West teacher records special class moments for posterity
By Lauren Oppermann, Current Staff
Have you ever laughed so hard you wished you could live in that moment forever?
Seven years into his teaching career, West Bend West High School social studies teacher Aaron Paulin found himself thinking exactly that. Now, inside his classroom, the side wall is filled with mementos and a list of special moments in the classroom. It’s surrounded by students reminiscing about past times when their day was made a little brighter. This wall is covered with a large piece of paper that serves as “The Chronicle Wall.”
The idea for the wall came to Paulin when a project called The Chronicle was being done in class. Students were expected to record their life events along with events going on in the world at that time. That got Paulin thinking about doing something similar to record the fun moments of school year.
“Instead of chronicling the first unit, let’s chronicle the year,” Paulin said. “I said ‘I wish I could remember these moments.’ Every day there’s something neat that happens.”
Paulin believes that everyone is unique, and that it makes students feel a sense of importance to be part of a noteworthy inside joke. It was because of his students that this idea came to life.
When does he know to include a memory on the wall?
“When the whole class is engaged in it,” Paulin said. “One thing I take pride in is trying to make sure that we are a team and everyone is included. I always try to tell my classes and my people, when appropriate, that I appreciate the class.”
“Anytime someone sneezes it’s just like, nothing personal, I giggle,” Paulin said. “The funny, weird, and wild happenings that occur in class make the class and the students unique.”
Looking back at previous additions to the wall is not just for the benefit of the students. Paulin says that he frequently rereads them during his own time.
The contributions could be anywhere from the faces that students make before sneezing, his study hall class wanting the lights off because it is relaxing, or discussions about females being against women’s suffrage.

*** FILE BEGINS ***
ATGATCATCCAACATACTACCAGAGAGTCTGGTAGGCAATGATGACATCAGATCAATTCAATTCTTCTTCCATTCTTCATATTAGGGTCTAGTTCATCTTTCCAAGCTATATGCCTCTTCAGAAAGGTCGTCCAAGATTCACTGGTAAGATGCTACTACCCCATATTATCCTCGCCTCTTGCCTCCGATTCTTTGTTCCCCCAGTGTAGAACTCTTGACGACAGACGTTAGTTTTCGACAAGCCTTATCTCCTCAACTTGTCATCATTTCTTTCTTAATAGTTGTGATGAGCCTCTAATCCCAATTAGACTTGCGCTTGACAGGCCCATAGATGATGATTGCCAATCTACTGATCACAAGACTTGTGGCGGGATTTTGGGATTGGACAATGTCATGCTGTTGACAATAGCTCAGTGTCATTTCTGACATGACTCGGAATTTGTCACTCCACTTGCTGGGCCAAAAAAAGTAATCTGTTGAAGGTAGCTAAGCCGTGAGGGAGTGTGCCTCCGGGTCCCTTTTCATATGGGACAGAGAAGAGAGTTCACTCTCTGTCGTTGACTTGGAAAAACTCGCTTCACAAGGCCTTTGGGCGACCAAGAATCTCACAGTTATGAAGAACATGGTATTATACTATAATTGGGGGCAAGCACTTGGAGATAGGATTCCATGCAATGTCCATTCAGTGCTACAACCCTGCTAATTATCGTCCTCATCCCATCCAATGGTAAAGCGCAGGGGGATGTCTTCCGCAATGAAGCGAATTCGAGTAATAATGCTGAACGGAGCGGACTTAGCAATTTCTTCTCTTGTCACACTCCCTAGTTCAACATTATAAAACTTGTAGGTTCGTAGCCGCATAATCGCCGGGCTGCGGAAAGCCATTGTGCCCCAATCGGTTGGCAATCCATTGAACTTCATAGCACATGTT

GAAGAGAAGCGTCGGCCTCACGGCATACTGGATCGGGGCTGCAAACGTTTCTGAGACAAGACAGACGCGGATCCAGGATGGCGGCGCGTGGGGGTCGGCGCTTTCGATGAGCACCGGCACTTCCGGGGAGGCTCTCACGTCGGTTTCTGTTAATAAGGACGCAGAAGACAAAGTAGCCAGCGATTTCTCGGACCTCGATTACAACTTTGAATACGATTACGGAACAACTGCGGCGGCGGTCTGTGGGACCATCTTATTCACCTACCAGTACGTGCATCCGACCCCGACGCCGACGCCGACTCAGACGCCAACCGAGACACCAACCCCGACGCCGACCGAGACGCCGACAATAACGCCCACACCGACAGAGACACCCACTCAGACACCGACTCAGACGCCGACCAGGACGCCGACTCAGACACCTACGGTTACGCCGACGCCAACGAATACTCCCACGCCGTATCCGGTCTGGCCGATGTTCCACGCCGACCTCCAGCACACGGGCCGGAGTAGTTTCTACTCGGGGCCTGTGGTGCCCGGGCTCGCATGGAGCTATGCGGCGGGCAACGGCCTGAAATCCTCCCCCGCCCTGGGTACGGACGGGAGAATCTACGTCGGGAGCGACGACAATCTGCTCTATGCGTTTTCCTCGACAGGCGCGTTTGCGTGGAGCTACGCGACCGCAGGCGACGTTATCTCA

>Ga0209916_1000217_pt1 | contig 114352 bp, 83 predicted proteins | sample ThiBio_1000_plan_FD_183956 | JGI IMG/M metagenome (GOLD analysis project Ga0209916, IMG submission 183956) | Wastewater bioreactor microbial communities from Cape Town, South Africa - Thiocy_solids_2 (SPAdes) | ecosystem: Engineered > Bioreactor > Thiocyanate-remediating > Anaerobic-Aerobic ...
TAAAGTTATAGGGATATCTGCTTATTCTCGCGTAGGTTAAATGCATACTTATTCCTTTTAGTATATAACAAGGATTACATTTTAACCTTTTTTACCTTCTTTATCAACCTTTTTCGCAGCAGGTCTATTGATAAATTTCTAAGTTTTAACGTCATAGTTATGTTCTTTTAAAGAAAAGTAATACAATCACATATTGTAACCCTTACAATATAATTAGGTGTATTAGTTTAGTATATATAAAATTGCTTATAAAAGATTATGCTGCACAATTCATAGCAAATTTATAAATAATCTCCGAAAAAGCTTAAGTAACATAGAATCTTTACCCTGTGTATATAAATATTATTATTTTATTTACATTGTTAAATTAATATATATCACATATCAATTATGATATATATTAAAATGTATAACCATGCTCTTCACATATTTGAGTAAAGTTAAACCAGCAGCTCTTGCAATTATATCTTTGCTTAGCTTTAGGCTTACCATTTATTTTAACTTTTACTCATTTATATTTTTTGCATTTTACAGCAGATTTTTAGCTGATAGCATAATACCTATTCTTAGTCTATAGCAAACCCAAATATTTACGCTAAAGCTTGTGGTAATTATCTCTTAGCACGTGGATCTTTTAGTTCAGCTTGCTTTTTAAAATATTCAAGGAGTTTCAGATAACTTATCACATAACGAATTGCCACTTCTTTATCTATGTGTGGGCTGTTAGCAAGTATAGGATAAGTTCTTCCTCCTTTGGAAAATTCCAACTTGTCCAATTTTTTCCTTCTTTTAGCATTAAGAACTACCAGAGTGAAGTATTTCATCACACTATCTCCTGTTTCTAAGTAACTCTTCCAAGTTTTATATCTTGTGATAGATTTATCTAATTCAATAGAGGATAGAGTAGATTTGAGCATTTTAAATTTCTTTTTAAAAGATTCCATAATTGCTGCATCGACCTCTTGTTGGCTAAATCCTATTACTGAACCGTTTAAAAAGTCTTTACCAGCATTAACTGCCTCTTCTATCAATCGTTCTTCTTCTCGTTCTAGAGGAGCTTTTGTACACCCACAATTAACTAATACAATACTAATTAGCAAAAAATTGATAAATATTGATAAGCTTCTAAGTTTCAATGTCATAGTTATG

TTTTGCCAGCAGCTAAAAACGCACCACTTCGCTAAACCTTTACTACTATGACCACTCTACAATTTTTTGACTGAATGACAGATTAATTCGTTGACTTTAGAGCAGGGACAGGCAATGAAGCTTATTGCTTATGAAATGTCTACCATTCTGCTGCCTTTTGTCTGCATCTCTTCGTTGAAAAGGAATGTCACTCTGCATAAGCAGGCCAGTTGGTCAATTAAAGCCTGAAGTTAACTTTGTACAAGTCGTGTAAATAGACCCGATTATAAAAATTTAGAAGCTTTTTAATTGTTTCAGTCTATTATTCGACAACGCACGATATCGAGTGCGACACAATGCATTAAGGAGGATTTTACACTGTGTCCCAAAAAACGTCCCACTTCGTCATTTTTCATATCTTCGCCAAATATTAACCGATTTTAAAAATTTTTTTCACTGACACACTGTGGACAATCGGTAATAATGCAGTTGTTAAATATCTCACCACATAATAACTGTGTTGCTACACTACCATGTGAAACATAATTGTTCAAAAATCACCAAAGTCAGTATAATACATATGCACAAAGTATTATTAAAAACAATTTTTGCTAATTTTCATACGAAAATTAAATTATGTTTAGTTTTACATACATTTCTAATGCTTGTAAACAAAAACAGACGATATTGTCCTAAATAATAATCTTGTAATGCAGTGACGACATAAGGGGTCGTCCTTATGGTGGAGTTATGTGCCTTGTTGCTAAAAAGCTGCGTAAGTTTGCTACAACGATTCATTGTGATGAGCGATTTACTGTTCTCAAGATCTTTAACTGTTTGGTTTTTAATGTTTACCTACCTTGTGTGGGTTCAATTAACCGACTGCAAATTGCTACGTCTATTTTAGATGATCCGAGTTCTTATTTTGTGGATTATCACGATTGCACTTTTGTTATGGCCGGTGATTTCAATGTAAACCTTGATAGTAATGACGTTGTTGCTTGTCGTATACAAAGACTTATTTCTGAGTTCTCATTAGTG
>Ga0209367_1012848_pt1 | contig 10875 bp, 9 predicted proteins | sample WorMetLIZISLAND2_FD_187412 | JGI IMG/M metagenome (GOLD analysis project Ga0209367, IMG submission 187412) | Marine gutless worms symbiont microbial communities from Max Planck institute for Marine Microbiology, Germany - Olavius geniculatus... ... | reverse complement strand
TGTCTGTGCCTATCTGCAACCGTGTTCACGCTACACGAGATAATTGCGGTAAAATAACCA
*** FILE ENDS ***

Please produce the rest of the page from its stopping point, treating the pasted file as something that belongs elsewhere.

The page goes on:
Even though he is a teacher, his students view him as more than that.
“He teaches us more than just history, life stuff, too,” West ninth grader Brynn Fleischman said.
During his own high school career, Paulin never would have considered becoming a teacher. He disliked school and was not a dedicated student. But around his senior year, one of his teachers got him back on track.
“I was very thankful that I had a teacher who was so committed to me and helped me change my life around,” Paulin said. “In college, I thought, if I could help one person in any way, then being a teacher would be worth it.”
Not only does he share a bond with his students, but his colleagues as well. Adam Inkmann, a fellow West social studies teacher, has known Paulin for 15 years and has many memories with him.
“Mr. Paulin is a great guy, who really cares about his students,” Inkmann said. “He is also a guy that I count on for honesty and perspective.”
Around his classroom, there are many painted quotations and student-made signs hanging up on the walls. Many phrases that Paulin frequently uses in class have also made their way to being classroom artwork.
“The students compiled a list of 70 quotes to paint on the wall,” Paulin said. “That is the reflection of the year, the memories as a whole.”
(Photos by Lauren Oppermann, Current Staff.)